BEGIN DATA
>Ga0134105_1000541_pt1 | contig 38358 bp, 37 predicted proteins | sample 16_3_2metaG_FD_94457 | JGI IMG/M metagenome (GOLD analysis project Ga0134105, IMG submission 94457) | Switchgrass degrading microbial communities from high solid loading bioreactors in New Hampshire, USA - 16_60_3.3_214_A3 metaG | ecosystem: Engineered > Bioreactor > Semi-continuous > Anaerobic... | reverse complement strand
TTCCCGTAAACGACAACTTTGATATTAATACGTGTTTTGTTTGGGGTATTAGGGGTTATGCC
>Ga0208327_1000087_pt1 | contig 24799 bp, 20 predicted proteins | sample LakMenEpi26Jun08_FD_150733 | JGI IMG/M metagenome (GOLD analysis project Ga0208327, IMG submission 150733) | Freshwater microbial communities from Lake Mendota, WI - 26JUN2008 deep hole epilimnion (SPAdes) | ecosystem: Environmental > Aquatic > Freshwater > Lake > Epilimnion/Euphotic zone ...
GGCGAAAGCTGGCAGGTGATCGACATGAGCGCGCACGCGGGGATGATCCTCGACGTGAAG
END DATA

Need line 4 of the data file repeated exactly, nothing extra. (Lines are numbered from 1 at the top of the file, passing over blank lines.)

GGCGAAAGCTGGCAGGTGATCGACATGAGCGCGCACGCGGGGATGATCCTCGACGTGAAG